Nancy, I will finally get back to answering you. If you have
additional questions after I respond, let me know. The answers to
your questions are below:
> Date: Sun, 9 Feb 1997 13:30:05 +0000
> To: "Jeff Goebel" <firstname.lastname@example.org>
> From: email@example.com (Nancy Grudens Schuck)
> Subject: Re: Programs with government and nonprofit staff teams?
> Cc: firstname.lastname@example.org
> Dear Jeff and SANET,
> Thanks very much for your reply. Yes, this is the sort of example I was
> looking for, to help my thinking on an aspect of my research that wants to
> understand the challenges and advantages of pairing staff with different
> institutional (or not) affiliations.
> I have some questions about this good work in Washington. I do agree with
> you that expertise comes in many forms.
> First, do you have written materials on your program that you could send to me?
> Second, because of my unfamiliarity with the Covey model, I did not
> understand several aspects of your description.
> (1) Do the members of the teams (whatever affiliation -- sounds like you've
> got lots of networks engaged) teach together when they teach to their
> broadest audience?
This varies from group to group and situation. They do participate
in four regional sessions about twice or three times a year in which
someone facilitates learning. They then go back to their communities
and facilitate this learning with others in their communities,
businesses or families. In the consensus building process we use,
the knowledge of the group is honored and solutions come from the
community based on sessions they facilitate.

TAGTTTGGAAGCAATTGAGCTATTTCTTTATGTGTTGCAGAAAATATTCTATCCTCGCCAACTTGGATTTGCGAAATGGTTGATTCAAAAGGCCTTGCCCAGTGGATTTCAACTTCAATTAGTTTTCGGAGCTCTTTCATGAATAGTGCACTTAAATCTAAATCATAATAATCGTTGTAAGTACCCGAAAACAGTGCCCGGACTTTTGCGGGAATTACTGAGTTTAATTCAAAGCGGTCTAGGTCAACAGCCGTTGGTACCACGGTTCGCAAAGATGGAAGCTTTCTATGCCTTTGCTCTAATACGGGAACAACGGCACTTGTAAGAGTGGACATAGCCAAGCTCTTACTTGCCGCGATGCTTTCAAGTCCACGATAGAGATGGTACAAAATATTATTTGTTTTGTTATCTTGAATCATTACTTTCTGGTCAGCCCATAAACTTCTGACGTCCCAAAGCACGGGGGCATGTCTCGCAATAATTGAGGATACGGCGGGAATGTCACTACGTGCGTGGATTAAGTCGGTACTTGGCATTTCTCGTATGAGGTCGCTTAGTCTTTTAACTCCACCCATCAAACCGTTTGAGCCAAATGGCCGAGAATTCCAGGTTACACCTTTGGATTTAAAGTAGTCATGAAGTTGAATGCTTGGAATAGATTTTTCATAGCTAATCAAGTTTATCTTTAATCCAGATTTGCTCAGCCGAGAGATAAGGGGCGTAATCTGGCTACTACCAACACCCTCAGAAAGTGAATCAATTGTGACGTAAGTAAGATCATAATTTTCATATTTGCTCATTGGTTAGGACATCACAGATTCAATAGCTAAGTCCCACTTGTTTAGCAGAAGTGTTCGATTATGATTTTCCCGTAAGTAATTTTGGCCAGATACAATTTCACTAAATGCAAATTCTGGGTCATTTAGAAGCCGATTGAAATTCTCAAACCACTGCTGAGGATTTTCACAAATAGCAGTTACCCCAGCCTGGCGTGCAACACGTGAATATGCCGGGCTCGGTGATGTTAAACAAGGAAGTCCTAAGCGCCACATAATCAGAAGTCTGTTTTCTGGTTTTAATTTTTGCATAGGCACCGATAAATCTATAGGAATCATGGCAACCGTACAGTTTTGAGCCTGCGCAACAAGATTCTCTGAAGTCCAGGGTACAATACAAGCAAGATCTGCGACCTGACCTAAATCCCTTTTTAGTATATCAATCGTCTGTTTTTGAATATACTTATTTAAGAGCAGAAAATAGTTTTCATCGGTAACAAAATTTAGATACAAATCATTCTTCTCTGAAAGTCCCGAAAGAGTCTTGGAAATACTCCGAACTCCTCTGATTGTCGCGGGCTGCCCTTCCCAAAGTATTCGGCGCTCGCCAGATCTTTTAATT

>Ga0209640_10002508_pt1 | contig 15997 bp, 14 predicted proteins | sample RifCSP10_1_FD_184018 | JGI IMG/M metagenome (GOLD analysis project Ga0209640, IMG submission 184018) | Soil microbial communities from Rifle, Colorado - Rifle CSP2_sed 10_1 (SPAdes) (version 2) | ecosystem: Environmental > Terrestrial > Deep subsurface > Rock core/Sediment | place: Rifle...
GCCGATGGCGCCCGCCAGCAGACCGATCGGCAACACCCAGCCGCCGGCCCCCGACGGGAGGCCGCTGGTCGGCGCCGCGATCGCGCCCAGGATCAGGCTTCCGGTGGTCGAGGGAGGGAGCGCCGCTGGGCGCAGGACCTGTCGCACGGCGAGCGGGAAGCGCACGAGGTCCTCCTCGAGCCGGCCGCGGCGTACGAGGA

> (2) Do members of MSG's teach different things to each other (or to
> others), e.g. is there a 'train-the-trainers/process' part, and a
> 'content/facilitation' part?
Yes, very much so. The faciliatation role changes (power is shifted)
during each meeting. The extension person is as much a learner as
everyone else. The extension person is also a teacher, as is
> (3) I am pleased to see that the model has advantages and that you are
> happy with the progress it has made. Are their also specific challenges? (I
> don't assume that you can or should share the 'problems.' For myself, in
> projects with many partners, I sometimes hesitate to speak about the
> challenges as an individual, nor do I assume that e-mails on large e-mail
> discussion list is the way to understand this issue! But, I *am* curious.
"Quality" is always an issue. But since I haven't met anyone who is
in the "know", it really seems to work itself out. By honoring each
individual and their knowledge, it seems to draw a intense desire and
willingness to learn more. A curiosity is produced. Also, as Stephen
Covey in his book, "Seven Habits of Highly Effective People", points
out, three-person teaching is a powerful way to learn. Retention
levels go way up, from 10-30% to 50-90%. That's significant!
The biggest challenge is one of power. Are the "experts" willing to
accept the knowledge and frailties of individuals, who used to be
considered their cliental or "students"? Each person has something
unique to offer and contribute.
> Nancy GS
> Nancy Grudens Schuck
> Graduate Student
> Mailing address (Aug. '96-July '97)
> 14 Home Street Apt. 202
> Guelph, Ontario, N1H 2E5
> E-mail: email@example.com